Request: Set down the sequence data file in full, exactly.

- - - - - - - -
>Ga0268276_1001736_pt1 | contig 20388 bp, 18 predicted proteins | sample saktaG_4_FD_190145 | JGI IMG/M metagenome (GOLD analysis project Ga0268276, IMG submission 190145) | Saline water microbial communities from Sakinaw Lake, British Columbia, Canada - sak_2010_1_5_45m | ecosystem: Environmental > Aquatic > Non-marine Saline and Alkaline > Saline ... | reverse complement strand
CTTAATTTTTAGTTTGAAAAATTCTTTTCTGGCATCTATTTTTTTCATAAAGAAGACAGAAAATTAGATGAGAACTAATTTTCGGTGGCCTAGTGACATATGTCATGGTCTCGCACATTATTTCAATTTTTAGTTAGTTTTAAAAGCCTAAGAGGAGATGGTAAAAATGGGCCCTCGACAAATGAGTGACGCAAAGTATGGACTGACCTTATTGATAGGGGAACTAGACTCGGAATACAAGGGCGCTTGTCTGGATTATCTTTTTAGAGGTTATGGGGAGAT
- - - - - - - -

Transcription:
>Ga0268276_1001736_pt1 | contig 20388 bp, 18 predicted proteins | sample saktaG_4_FD_190145 | JGI IMG/M metagenome (GOLD analysis project Ga0268276, IMG submission 190145) | Saline water microbial communities from Sakinaw Lake, British Columbia, Canada - sak_2010_1_5_45m | ecosystem: Environmental > Aquatic > Non-marine Saline and Alkaline > Saline ... | reverse complement strand
CTTAATTTTTAGTTTGAAAAATTCTTTTCTGGCATCTATTTTTTTCATAAAGAAGACAGAAAATTAGATGAGAACTAATTTTCGGTGGCCTAGTGACATATGTCATGGTCTCGCACATTATTTCAATTTTTAGTTAGTTTTAAAAGCCTAAGAGGAGATGGTAAAAATGGGCCCTCGACAAATGAGTGACGCAAAGTATGGACTGACCTTATTGATAGGGGAACTAGACTCGGAATACAAGGGCGCTTGTCTGGATTATCTTTTTAGAGGTTATGGGGAGAT